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Once the business case is signed off, and the baton passed to the design stage, it is important to consider the wide range of legal implications as early as possible.
Entering into a shared service is not the easiest option especially as it can be much more complicated than a traditional outsourcing or commissioning arrangement. So, when the focus should be on delivering the vision for the shared service and the benefits to be gained, exploring the legal implications could feel like the rain clouds have arrived to spoil the carnival.
Whether or not the partners discuss them openly, there may be some issues that are lurking in the background and it is important to agree how they should be dealt when the partners are working well together, instead of at a future time when relationships may be under considerable pressure.
Examples of unanswered questions could be….
● How do we handle things if something goes wrong?
● I am handing over my budgets/staff, what control will I have?
● How much of our limited time/resource are needed to pull an agreement together?
● We have got this far, so surely we can sort things out amicably if there is a problem!
● I have downloaded this agreement from the internet and it seems fine to me, so why not use it?
Whilst, partnership trust is essential, some written assurances will still be required especially where staff moves are involved, budgets committed and joint services are to be provided.
The best time to start drafting these is when there is a preferred model that the design will be based on the shared vision.
Legal Agreement or a Memorandum of Understanding – what is the difference and when might they be used?
You may want to talk to your legal people about using a Memorandum of Understanding (MoU) initially because it may take some time to resolve the details for a properly drafted agreement.
The MoU is not a legal agreement and will not normally be legally binding. However, it can be used by the parties at an early stage once they have determined what they want or need, and should record agreed actions, commitments or intentions. There is an example tool for drafting an MOU between partners in the SSA Trust & Shared Vision Toolbox.
Once the design stage begins, and the implications for staffing, budgets and governance become real, you should consider recruiting at least one legal adviser to the design team.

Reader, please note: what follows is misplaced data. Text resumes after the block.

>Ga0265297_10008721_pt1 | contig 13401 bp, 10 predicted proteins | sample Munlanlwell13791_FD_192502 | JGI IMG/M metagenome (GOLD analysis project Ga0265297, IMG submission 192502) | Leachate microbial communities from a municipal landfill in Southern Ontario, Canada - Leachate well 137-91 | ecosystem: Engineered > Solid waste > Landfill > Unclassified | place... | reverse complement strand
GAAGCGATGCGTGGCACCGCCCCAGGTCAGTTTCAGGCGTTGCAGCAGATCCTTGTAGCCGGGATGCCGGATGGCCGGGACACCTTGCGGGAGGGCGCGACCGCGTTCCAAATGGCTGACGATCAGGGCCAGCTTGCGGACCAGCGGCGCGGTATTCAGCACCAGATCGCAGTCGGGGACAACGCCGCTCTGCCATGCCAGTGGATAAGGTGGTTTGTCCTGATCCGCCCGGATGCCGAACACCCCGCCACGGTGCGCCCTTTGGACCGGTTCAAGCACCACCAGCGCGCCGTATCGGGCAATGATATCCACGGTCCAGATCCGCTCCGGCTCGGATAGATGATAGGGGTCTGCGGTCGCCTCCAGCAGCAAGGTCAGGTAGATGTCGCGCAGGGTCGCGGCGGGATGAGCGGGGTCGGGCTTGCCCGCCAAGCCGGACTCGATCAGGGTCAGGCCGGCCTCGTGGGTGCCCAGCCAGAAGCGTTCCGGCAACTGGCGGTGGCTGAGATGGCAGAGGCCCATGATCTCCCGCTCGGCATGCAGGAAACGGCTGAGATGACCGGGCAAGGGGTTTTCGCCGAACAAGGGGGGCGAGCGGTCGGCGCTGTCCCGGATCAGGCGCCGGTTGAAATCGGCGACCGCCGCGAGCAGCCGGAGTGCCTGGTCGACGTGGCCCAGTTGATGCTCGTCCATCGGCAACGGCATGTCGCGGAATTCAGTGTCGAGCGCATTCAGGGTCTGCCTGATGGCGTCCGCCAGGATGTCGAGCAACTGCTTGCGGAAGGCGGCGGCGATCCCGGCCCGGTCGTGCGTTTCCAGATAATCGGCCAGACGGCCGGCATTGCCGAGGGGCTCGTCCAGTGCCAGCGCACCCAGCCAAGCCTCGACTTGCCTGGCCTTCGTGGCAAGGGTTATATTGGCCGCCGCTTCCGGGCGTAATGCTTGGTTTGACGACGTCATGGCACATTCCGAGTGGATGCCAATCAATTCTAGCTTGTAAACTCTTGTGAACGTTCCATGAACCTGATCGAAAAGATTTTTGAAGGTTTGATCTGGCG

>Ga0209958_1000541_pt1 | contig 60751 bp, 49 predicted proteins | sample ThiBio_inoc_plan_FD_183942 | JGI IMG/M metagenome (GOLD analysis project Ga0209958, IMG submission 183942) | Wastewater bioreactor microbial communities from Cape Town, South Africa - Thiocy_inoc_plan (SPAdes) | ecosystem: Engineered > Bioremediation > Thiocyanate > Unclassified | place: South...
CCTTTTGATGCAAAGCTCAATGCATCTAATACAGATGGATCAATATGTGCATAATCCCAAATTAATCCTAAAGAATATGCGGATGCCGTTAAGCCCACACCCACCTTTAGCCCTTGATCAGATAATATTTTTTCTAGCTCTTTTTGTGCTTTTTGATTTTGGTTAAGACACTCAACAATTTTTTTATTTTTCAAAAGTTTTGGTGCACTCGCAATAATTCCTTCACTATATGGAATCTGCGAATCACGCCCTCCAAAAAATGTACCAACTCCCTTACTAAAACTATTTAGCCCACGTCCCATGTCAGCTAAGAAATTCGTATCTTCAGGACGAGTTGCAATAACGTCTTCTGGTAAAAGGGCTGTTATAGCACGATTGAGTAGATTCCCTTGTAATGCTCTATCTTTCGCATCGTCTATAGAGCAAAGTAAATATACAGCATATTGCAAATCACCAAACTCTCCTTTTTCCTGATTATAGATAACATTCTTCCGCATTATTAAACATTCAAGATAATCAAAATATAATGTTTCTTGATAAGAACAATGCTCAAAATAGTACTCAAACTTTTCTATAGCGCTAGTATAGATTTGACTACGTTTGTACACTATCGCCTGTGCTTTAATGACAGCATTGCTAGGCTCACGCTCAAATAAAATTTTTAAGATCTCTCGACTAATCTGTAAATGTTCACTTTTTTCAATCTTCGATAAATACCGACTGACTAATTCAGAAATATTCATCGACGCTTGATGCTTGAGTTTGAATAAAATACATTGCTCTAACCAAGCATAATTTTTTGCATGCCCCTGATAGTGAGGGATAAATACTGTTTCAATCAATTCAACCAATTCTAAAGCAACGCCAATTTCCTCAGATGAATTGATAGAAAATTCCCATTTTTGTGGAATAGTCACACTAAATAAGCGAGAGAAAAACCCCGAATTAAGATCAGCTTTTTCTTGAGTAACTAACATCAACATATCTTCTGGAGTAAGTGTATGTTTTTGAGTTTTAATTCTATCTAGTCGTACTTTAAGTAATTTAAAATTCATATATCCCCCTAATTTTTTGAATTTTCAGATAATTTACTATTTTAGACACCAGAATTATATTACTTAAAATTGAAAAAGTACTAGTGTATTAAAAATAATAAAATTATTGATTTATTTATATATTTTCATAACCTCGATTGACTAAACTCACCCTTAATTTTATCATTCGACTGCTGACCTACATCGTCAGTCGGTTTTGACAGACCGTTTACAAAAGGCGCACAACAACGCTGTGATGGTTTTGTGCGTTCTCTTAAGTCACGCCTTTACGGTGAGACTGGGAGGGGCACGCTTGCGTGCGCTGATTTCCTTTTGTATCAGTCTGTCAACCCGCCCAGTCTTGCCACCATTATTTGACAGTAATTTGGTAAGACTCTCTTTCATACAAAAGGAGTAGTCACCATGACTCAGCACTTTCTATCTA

They will help you move from an MOU to more formal legal agreements.
These documents will bind the partners to actions, so the accuracy and attention to detail of experienced, skilled legal minds is critical. The agreement will not adequately reflect the arrangements into which the parties are entering unless certain basic points have been resolved including: –
● What is the scope of the new collaboration – eg.whole authority, or specific functions?
● What is the chosen model – collaboration, partnership, hosting, commissioning or agency?
● What are the business case imperatives and financial issues that require legal agreements?
● How will staffing arrangements be structured – eg secondment/TUPE?
● What are the obligations of each party and consequences of any breaches?
● How will the governance, accountability, control and risk be managed
What terms might be included?
One size does not fit all, so the details will depend on the arrangements made by the parties.
On the next page I have set out a number of the areas I would expect to see in an agreement if you asked me to review.
Hope for the best, prepare for the worst…
It is worth investing time and resources to produce an agreement that accurately records the arrangements, intentions, and consequences of failure to deliver on promises made by the parties.
In addition to the obvious protections and assurances, a written agreement can provide guidance for others when future difficulties arise – eg governance arrangements, performance arrangements and steps to be taken if a party does not fulfil their obligations.
Finally, it is advisable that the agreement should not be produced by lawyers in isolation. The legal advisers should have a good understanding of reasons behind the parties’ agreement; and the arrangements they have devised to ensure that their vision for the shared services is achieved and objectives are met.
Take the lawyers ‘back to the floor’…
It is also helpful if lawyers have a good understanding of the challenges encountered when implementing or operating a shared service.
Why not take ask them to experience the work being carried out by the service to be shared? Get them to meet the staff and even the residents, students or patients who will benefit from the new service.
It will convert their legal advice and activity from a dry exercise, they develop in a remote office, to a very human interaction that will bring a passion for success to their work.